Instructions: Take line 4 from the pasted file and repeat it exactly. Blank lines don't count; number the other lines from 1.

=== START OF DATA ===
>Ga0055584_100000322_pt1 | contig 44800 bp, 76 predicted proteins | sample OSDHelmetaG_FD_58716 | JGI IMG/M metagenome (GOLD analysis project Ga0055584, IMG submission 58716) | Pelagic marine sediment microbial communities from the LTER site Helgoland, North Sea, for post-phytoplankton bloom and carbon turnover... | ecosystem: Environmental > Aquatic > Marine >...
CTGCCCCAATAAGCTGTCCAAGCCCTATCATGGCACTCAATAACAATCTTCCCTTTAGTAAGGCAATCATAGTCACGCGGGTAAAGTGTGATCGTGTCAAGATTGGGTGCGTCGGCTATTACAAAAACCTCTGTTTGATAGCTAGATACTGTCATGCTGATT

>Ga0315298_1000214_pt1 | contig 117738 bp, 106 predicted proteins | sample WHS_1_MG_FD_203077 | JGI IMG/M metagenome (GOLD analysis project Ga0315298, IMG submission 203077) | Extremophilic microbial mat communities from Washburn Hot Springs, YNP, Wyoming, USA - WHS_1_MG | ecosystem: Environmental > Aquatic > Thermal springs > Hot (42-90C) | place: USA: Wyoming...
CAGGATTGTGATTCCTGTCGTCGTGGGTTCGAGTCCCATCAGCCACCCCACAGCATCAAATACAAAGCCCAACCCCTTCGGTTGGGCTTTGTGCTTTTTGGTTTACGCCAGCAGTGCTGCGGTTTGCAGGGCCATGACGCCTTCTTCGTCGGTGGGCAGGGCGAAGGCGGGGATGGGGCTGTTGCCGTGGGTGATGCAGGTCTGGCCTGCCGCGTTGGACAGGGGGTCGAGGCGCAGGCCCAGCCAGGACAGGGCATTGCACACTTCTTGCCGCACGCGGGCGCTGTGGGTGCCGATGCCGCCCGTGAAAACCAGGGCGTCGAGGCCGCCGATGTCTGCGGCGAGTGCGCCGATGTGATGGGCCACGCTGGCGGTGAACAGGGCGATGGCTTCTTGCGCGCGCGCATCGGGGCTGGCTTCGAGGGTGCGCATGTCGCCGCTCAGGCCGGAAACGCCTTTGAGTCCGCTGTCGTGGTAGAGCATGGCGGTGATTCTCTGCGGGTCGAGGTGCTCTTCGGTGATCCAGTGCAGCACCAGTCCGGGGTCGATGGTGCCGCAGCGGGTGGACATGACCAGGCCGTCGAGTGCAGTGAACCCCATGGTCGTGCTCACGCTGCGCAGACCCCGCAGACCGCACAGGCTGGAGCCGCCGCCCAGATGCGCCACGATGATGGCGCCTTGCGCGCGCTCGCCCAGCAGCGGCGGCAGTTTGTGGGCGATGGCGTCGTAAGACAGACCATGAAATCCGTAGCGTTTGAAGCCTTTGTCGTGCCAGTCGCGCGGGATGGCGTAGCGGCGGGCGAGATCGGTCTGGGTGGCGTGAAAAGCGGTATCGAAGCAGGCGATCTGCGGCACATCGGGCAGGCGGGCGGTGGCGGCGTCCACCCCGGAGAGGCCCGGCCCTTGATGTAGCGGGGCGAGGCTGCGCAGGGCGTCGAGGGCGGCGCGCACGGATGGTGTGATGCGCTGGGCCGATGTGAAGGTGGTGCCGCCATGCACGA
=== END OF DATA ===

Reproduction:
CAGGATTGTGATTCCTGTCGTCGTGGGTTCGAGTCCCATCAGCCACCCCACAGCATCAAATACAAAGCCCAACCCCTTCGGTTGGGCTTTGTGCTTTTTGGTTTACGCCAGCAGTGCTGCGGTTTGCAGGGCCATGACGCCTTCTTCGTCGGTGGGCAGGGCGAAGGCGGGGATGGGGCTGTTGCCGTGGGTGATGCAGGTCTGGCCTGCCGCGTTGGACAGGGGGTCGAGGCGCAGGCCCAGCCAGGACAGGGCATTGCACACTTCTTGCCGCACGCGGGCGCTGTGGGTGCCGATGCCGCCCGTGAAAACCAGGGCGTCGAGGCCGCCGATGTCTGCGGCGAGTGCGCCGATGTGATGGGCCACGCTGGCGGTGAACAGGGCGATGGCTTCTTGCGCGCGCGCATCGGGGCTGGCTTCGAGGGTGCGCATGTCGCCGCTCAGGCCGGAAACGCCTTTGAGTCCGCTGTCGTGGTAGAGCATGGCGGTGATTCTCTGCGGGTCGAGGTGCTCTTCGGTGATCCAGTGCAGCACCAGTCCGGGGTCGATGGTGCCGCAGCGGGTGGACATGACCAGGCCGTCGAGTGCAGTGAACCCCATGGTCGTGCTCACGCTGCGCAGACCCCGCAGACCGCACAGGCTGGAGCCGCCGCCCAGATGCGCCACGATGATGGCGCCTTGCGCGCGCTCGCCCAGCAGCGGCGGCAGTTTGTGGGCGATGGCGTCGTAAGACAGACCATGAAATCCGTAGCGTTTGAAGCCTTTGTCGTGCCAGTCGCGCGGGATGGCGTAGCGGCGGGCGAGATCGGTCTGGGTGGCGTGAAAAGCGGTATCGAAGCAGGCGATCTGCGGCACATCGGGCAGGCGGGCGGTGGCGGCGTCCACCCCGGAGAGGCCCGGCCCTTGATGTAGCGGGGCGAGGCTGCGCAGGGCGTCGAGGGCGGCGCGCACGGATGGTGTGATGCGCTGGGCCGATGTGAAGGTGGTGCCGCCATGCACGA